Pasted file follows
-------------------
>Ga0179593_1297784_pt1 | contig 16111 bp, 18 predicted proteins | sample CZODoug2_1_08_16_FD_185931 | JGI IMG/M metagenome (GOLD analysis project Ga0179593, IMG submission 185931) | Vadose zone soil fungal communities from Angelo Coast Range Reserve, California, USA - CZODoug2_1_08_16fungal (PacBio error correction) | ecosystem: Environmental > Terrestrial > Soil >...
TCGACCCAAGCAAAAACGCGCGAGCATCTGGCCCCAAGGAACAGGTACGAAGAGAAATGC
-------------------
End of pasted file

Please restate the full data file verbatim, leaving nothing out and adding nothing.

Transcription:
>Ga0179593_1297784_pt1 | contig 16111 bp, 18 predicted proteins | sample CZODoug2_1_08_16_FD_185931 | JGI IMG/M metagenome (GOLD analysis project Ga0179593, IMG submission 185931) | Vadose zone soil fungal communities from Angelo Coast Range Reserve, California, USA - CZODoug2_1_08_16fungal (PacBio error correction) | ecosystem: Environmental > Terrestrial > Soil >...
TCGACCCAAGCAAAAACGCGCGAGCATCTGGCCCCAAGGAACAGGTACGAAGAGAAATGC